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zzapatista
02-27-2001, 04:52 PM
I'm having some trouble understanging what the glNormal command does between glBegin and glEnd. I understand what a normal to a plane is and everything but i just don't see how this book is useing normals to create a better looking sphere. How do normals take a bunch of triangles (making up a 20 sided object) and create a sphere. Anyhelp gere would be great thanx

02-27-2001, 08:06 PM
The normals are used in shading calculations, not in the construction of the underlying geometry. And with smooth shading your choppy looking 20 sided object will look more closely like a sphere.

-Paul

zzapatista
02-27-2001, 08:24 PM
but there were 2 sets of code:

glBegin(GL_TRIANGLES);
for (i = 0; i < 20; i++) {

glVertexfv(...)
glVertexfv(...)
glVertexfv(...)

}

glEnd();

where that created 20 sided 3d object

and :

glBegin(GL_TRIANGLES);
for (i = 0; i < 20; i++) {

glNormal3fv(...);
glVertexfv(...);
glNormal3fv(...);
glVertexfv(...);
glNormal3fv(...);
glVertexfv(...);

}

and this one takes that 20 sided object and makes it into a more sphericle object. I'm just asking if there is any real reason why this works with glNormal?

glEnd();

Bob
02-28-2001, 12:41 AM
glNormal does not make the object itself more spherical, it makes it look more spherical.

Teofuzz
02-28-2001, 04:33 AM
With glNormal you set tha normal for the current vertex, that will enter the ogl pipeline with the following glVertex instruction.
Since the 'brightness' of the face color depends by the angle between the normal and the vector from light to face, you can get some different results changing the normals.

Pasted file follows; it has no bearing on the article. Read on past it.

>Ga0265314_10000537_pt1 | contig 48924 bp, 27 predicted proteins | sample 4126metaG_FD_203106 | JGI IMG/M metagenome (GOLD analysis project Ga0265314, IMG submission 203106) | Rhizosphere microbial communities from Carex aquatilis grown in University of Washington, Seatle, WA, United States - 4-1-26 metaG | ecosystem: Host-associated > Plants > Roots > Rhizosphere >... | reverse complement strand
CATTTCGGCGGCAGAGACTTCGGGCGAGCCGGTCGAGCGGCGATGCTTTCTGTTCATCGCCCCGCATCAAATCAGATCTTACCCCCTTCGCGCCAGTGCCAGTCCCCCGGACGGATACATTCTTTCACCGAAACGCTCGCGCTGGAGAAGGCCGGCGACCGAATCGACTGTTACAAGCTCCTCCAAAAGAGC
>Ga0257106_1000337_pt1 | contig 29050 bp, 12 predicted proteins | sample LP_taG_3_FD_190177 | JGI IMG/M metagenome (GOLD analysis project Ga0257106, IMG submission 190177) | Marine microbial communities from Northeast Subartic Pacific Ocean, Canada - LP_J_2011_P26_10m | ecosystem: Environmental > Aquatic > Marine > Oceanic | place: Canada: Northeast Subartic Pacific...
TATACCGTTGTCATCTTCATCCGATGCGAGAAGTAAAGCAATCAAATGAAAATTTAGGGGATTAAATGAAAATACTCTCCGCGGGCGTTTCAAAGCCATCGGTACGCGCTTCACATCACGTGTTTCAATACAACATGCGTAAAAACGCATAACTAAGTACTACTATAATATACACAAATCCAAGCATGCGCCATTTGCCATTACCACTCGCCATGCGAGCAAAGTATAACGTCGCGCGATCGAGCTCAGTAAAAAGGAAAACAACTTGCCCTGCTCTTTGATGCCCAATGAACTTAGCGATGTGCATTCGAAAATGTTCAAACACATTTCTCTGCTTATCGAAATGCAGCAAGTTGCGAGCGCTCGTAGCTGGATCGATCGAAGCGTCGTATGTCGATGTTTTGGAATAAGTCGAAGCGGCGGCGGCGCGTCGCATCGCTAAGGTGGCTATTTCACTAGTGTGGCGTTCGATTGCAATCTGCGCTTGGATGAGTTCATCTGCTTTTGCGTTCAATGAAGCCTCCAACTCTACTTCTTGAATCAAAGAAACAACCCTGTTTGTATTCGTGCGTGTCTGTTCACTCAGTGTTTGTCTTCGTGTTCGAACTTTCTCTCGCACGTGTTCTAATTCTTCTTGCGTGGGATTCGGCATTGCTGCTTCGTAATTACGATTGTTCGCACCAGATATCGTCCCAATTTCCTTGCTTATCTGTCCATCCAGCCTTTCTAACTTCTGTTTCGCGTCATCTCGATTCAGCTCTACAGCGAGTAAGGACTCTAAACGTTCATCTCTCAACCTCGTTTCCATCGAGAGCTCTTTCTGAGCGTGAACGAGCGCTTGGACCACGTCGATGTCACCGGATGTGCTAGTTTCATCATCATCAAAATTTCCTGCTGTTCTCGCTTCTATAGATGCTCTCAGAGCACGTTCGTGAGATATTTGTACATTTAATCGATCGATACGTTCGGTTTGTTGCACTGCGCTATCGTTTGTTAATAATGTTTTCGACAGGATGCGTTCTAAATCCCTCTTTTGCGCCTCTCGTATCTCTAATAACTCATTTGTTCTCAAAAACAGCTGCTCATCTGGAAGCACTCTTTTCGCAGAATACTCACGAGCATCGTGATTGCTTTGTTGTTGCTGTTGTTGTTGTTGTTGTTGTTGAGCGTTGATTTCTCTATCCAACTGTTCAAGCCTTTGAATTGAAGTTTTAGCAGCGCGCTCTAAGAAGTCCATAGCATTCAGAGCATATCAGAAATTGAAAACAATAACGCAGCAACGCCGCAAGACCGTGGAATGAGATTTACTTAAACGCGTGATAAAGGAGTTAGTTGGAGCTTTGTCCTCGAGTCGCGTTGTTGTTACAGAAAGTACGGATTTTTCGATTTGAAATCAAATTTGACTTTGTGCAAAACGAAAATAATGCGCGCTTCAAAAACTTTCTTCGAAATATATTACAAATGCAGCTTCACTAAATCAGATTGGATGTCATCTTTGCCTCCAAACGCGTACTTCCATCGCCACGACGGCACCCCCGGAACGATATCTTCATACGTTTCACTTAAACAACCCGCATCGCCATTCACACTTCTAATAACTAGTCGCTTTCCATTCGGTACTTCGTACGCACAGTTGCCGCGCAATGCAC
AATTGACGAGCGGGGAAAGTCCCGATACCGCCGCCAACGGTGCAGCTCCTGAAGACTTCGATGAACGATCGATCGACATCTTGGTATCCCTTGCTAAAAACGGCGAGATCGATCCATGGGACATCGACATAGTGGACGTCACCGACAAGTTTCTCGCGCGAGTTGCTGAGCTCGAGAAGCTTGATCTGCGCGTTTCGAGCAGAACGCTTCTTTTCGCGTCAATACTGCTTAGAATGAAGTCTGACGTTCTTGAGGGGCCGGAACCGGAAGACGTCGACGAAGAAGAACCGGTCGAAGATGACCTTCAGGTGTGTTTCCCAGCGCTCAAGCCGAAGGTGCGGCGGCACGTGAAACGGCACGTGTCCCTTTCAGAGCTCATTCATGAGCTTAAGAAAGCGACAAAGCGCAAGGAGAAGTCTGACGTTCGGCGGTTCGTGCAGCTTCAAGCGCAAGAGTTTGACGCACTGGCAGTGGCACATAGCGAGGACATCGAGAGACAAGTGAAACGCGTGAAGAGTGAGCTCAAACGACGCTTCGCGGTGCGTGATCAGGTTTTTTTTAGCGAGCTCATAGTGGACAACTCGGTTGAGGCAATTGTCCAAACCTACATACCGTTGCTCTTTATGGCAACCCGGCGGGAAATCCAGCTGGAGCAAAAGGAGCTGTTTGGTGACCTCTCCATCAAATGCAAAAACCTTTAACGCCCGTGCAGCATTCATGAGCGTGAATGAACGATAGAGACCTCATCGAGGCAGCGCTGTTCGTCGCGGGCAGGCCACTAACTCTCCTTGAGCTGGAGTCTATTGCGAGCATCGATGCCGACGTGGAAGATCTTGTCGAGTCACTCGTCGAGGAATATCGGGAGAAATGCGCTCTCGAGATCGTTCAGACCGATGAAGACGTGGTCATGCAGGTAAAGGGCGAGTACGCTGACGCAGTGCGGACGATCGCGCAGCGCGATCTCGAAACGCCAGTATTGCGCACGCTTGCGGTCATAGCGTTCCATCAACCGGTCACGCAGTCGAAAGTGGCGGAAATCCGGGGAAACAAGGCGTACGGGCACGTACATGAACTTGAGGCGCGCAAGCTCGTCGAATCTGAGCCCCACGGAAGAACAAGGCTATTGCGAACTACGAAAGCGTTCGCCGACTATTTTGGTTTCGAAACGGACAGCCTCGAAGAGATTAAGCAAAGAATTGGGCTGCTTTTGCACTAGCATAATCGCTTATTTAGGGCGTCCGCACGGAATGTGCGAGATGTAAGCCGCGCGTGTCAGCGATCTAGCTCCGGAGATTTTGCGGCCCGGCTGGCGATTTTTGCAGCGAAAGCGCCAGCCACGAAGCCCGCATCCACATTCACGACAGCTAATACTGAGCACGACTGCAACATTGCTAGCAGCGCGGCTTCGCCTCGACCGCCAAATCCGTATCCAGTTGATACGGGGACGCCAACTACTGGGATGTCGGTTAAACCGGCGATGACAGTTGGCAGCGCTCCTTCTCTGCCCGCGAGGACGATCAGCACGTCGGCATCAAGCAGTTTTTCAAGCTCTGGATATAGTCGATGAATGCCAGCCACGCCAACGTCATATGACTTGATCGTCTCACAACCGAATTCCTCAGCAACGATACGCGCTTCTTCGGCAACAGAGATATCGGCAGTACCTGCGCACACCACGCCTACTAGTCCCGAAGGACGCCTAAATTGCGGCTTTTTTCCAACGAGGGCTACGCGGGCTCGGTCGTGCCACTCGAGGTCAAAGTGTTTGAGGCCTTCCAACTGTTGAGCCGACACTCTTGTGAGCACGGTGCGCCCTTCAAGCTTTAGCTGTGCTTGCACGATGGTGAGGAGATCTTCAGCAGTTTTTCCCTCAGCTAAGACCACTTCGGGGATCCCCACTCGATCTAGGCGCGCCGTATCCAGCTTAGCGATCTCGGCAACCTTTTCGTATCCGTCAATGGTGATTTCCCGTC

Flat shading (uniform color for all the face) is obtained specifing normals perpendicular to the face plane. This is used with object like cubes, ecc.
Smooth shading (a different color for all the vertices of the face, that is filled with interpolated values) is a way to approx curved surfaces with a relatively small amount of polys. With falt shading this does not works because the edges are between different colors, resulting in a discontinuous color. The trick is to assign the same color to vertices shared between different faces. If face 1,5,7 & 8 have a common vertex at 1.0,2.0,1.0 you assign at this vertex (each time you create a face that shares this vertex) a normal that is the average of all the normals you would use for flat shading of these faces... http://www.opengl.org/discussion_boards/ubb/eek.gif

Now I can't understand what I wrote... hope you'll understand!
Bye
tFz

billy
02-28-2001, 04:46 AM
By calling glNormal just before each glvertex call you can assign a smooth shading to the 3d object.
To do this, glNormal (before each vertex) is the result of the average of the normals of each face that share that particular vertex.

Bob
02-28-2001, 06:43 AM
Averagin the normal of all faces sharing a specific vertex is a simple way to appproximate the vertex normal. Most of the time it will give you a satifying result, even though it might not be exact. Just as a sidenote.